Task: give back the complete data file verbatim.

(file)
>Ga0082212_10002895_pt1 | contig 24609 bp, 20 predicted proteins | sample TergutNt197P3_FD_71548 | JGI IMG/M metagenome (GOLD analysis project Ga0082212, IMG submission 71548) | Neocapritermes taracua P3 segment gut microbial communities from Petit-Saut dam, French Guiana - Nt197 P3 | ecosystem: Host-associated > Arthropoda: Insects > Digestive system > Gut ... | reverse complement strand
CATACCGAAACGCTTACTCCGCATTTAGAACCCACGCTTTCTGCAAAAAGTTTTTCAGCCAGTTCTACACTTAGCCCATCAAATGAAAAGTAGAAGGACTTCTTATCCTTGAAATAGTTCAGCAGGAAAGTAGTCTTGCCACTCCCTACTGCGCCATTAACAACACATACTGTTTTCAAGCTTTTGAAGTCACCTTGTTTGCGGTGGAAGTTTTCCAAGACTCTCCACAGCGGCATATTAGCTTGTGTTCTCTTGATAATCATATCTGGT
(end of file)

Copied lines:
>Ga0082212_10002895_pt1 | contig 24609 bp, 20 predicted proteins | sample TergutNt197P3_FD_71548 | JGI IMG/M metagenome (GOLD analysis project Ga0082212, IMG submission 71548) | Neocapritermes taracua P3 segment gut microbial communities from Petit-Saut dam, French Guiana - Nt197 P3 | ecosystem: Host-associated > Arthropoda: Insects > Digestive system > Gut ... | reverse complement strand
CATACCGAAACGCTTACTCCGCATTTAGAACCCACGCTTTCTGCAAAAAGTTTTTCAGCCAGTTCTACACTTAGCCCATCAAATGAAAAGTAGAAGGACTTCTTATCCTTGAAATAGTTCAGCAGGAAAGTAGTCTTGCCACTCCCTACTGCGCCATTAACAACACATACTGTTTTCAAGCTTTTGAAGTCACCTTGTTTGCGGTGGAAGTTTTCCAAGACTCTCCACAGCGGCATATTAGCTTGTGTTCTCTTGATAATCATATCTGGT